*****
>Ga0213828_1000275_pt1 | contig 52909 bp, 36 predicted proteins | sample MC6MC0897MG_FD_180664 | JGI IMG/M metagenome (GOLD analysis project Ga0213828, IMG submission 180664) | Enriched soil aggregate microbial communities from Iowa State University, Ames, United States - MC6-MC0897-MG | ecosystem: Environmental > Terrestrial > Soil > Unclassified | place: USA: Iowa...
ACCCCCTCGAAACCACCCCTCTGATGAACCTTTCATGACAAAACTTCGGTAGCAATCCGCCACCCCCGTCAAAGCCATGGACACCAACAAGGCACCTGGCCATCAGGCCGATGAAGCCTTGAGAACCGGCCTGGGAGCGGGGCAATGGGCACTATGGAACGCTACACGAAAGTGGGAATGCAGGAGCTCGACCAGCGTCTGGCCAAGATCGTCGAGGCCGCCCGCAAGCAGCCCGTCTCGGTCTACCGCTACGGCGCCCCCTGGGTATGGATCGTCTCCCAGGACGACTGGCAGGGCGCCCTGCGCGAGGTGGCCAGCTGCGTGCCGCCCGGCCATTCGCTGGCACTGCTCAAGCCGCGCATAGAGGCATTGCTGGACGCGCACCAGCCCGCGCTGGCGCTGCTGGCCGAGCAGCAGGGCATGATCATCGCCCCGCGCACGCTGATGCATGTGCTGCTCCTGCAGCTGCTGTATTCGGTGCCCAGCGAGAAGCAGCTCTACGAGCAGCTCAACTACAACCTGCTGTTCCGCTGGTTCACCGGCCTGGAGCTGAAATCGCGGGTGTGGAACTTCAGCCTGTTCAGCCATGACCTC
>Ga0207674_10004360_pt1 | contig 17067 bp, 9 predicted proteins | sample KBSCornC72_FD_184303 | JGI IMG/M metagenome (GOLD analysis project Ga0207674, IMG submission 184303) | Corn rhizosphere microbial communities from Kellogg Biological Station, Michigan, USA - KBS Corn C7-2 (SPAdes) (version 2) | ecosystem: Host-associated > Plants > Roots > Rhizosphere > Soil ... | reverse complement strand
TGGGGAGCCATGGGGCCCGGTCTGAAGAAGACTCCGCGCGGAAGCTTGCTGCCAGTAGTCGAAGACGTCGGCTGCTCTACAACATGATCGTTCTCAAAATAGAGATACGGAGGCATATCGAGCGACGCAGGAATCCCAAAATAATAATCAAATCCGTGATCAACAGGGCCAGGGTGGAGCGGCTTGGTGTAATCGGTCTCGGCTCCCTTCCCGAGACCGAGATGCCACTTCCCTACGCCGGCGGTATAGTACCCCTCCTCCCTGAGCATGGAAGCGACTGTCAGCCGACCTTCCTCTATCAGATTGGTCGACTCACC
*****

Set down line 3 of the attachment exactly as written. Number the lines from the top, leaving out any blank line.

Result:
>Ga0207674_10004360_pt1 | contig 17067 bp, 9 predicted proteins | sample KBSCornC72_FD_184303 | JGI IMG/M metagenome (GOLD analysis project Ga0207674, IMG submission 184303) | Corn rhizosphere microbial communities from Kellogg Biological Station, Michigan, USA - KBS Corn C7-2 (SPAdes) (version 2) | ecosystem: Host-associated > Plants > Roots > Rhizosphere > Soil ... | reverse complement strand